Contributed Commentary by Matt Raiford
January 9, 2020 | When Gaston Planté created the first rechargeable lead battery in 1859, it was impossible to foresee the many uses the world would find for his invention. Today, after 160 years of use, lead batteries remain the dominant battery chemistry and comprise more than 70% of the $80 billion global battery market.
Our expectation is that lead batteries indefinitely continue to meet the critical needs of a growing population and its desire to be mobile and connected with access to green solutions for transportation and energy storage. In fact, Global Market Insights foresees steady growth through 2025 when the market is expected to reach $500 billion.
The greatest growth is predicted in the energy storage market where Wood Mackenzie estimates that the annual value of the U.S. market will grow about 32% between 2018 and 2019, closing the year at $645 million. It will then leap to nearly $5.4 billion by 2024, an increase of 737%.
To participate in that growth, lead battery manufacturers and suppliers invested more than $100 million in research and development in 2018. Many of these manufacturers are members of the Consortium for Battery Innovation (CBI) which formalized a Technical Road Map to focus the industries’ research in two areas: automotive and energy storage.
According to CBI, the highest priority target research goal for the automotive sector is to increase dynamic charge acceptance by five times by the year 2022. That is a key technical parameter for micro– and mild-hybrids, vehicles which significantly reduce CO2 emissions and fuel consumption.
Lead batteries’ role in green transportation is two-fold. They enable both start-stop vehicle technology and the electric vehicle (EV) revolution. Through start-stop vehicle technology 4.5 million tons of greenhouse gas emissions are prevented annually in the U.S. In EVs, lead batteries support critical onboard functions for safety and security. For example, if an EV’s primary battery fails or overheats, the auxiliary lead battery is the back-up battery. It ensures the driver can still brake, steer, and access essential electrical functions in an emergency.
CBI has also announced a pilot program for lead-battery–supported EV charging stations, funded through a competitive grant awarded by the state of Missouri and made possible by funds from the U.S. Department of Energy State Energy Program. The competitive grant award will support a feasibility study to investigate advanced lead battery energy storage deployed alongside EV charging points at Missouri gas stations.
Innovation in the industry extends beyond improving battery performance, to recycling. Most people are unaware that newer battery technologies, such as lithium-ion, are recycled at a rate of less than 5%. By contrast, the 99% recycling rate of lead batteries have enabled one of the most successful closed-loop systems in the circular economy. Research projects such as a new collaboration between Gopher Resource and Oak Ridge National Lab aim to significantly enhance the sustainable nature of lead recycling and impact the entire value chain. The “Reverb Furnace Productivity Project” is a joint, year-long initiative to advance the sustainable nature of the lead recycling industry—and help the metallurgical industry as a whole, by improving the energy efficiency of the reverb furnaces.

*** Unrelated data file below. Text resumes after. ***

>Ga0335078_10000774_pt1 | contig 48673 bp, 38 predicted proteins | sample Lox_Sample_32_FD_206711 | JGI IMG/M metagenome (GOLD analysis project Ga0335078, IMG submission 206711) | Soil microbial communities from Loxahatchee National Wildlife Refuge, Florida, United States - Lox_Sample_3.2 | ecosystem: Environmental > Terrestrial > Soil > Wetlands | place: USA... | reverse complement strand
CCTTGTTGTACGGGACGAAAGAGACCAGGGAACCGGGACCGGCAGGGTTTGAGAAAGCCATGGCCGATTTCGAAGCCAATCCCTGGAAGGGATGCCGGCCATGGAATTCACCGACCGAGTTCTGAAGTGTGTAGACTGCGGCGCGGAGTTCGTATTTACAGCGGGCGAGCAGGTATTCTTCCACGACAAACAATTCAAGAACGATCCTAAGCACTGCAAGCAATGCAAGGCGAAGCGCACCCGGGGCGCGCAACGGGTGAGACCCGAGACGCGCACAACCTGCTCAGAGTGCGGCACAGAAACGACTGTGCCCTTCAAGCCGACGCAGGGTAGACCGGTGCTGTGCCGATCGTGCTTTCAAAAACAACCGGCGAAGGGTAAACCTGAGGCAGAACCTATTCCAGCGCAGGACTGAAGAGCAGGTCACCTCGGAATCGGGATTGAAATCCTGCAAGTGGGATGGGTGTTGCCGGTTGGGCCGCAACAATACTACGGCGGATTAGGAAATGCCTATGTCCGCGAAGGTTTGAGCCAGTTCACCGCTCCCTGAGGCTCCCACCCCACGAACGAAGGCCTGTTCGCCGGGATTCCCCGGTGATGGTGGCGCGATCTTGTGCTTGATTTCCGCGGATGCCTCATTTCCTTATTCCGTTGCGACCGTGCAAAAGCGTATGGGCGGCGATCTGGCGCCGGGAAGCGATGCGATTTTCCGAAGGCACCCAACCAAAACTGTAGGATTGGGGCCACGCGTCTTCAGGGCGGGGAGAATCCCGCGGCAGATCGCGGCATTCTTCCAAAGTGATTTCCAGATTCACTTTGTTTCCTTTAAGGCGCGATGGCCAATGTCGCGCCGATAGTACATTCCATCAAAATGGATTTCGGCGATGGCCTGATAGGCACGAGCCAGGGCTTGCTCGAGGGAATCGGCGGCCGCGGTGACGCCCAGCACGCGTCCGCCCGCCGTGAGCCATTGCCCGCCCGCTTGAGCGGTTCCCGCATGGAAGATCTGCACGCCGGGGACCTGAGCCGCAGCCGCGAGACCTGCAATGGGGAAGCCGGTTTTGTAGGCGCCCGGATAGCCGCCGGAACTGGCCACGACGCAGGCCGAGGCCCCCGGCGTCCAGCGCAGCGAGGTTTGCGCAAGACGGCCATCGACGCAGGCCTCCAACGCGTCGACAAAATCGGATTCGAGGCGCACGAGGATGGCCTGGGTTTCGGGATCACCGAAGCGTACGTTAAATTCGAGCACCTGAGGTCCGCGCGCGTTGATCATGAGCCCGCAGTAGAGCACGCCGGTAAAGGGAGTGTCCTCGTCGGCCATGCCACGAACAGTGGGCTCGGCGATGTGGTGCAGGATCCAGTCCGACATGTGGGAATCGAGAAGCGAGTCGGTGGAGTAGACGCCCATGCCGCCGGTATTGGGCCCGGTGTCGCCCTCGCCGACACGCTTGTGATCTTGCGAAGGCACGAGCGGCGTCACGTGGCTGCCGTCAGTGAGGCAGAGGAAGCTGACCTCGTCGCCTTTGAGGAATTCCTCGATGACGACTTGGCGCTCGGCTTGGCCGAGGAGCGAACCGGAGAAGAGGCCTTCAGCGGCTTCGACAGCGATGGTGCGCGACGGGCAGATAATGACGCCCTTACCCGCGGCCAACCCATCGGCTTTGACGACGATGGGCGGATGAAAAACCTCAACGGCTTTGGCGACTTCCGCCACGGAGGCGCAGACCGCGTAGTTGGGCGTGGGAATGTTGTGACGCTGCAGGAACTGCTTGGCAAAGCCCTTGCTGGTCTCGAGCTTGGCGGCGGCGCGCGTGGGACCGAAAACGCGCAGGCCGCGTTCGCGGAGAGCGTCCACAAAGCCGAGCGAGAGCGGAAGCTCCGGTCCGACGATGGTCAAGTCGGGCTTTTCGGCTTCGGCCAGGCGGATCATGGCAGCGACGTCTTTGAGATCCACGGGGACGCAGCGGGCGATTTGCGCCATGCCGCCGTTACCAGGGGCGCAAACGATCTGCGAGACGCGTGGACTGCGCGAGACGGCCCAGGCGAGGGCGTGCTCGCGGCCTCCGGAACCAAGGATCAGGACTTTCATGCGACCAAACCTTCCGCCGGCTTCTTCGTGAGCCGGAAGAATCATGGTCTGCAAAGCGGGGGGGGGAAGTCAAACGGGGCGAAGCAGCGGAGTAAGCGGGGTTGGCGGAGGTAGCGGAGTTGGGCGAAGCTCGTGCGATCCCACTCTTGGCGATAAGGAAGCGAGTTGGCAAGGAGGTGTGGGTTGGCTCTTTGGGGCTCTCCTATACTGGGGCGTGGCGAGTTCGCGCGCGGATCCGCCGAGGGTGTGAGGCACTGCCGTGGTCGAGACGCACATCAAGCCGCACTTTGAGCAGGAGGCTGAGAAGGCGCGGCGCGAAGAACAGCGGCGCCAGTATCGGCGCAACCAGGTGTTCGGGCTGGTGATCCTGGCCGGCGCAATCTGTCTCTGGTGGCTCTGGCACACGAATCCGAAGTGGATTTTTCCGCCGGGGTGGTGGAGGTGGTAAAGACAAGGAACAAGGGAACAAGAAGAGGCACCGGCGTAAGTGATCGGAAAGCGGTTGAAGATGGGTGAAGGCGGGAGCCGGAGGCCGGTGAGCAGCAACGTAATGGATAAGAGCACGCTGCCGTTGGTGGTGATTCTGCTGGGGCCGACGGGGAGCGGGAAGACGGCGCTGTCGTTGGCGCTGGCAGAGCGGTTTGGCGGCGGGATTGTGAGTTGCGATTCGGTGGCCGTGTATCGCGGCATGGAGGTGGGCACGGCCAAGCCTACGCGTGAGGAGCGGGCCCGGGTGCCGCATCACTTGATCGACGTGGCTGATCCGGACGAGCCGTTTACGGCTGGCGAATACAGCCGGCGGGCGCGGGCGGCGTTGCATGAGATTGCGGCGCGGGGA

Studies for head-to-head cost comparisons vary widely, but we do know that lead batteries as a technology, not application specific, require three times less energy per kWh to produce than lithium: 450 kWh per 1 kWh lithium: 150 kWh for 1 kWh lead.
In addition to the points above, lead batteries offer advantages across their many applications.
- In SLI (AGM and enhanced flooded) only lead batteries hit all the CCA (cold crank amp performance) necessary for the automotive market.
- In telecom and UPS there is a major cost advantage tied to lower manufacturing and shipping cost (Class 9 Hazardous for lithium; lithium can’t be moved via airfreight). Lead is a proven resource and doesn’t face the regulatory hurdles such as local building and fire codes that lithium has experienced. Telecom and UPS batteries sustain 4G and will be integral in 5G. 5G will require new equipment and more infrastructure which will be supplied by both lead and lithium. We expect to see close to a billion–dollar increase between the two industries. Lead will dominate in countries that are doing rapid deployment (India, parts of Africa, Western China, Vietnam, etc.).
- In ESS, there are the beginnings of headway for lead batteries, and growth will come as lead battery manufacturers and systems integrators collaborate. Not to be dismissed are safety concerns with lithium-ion for ESS, as realized by recent incidents in Korea and Arizona.
- Motive power lead batteries will continue to make gains. In some situations, lithium is better, but lead offers many cost advantages and acts dual purpose as a counter weight. Switching from conventional lead batteries to lead Fast or Opportunity charging, will eliminate a battery charging room (whether existing or new) and the cost of battery changes.
There are few industries that can claim to have successfully evolved into a third century of meeting market needs, but with a track record of investment in continuous improvement and a strong sustainability profile, the lead battery industry is committed to a bright energy future.
Dr. Matt Raiford is the manager of the Consortium for Battery Innovation. He holds a B.S. in Chemistry from Texas A&M University and a Ph.D. in Chemistry from University of Texas at Austin. Matt has spent the last five years working on materials development in active materials for lead batteries. He is focused on improving dynamic charge acceptance and cycle life in lead batteries. He can be reached at firstname.lastname@example.org.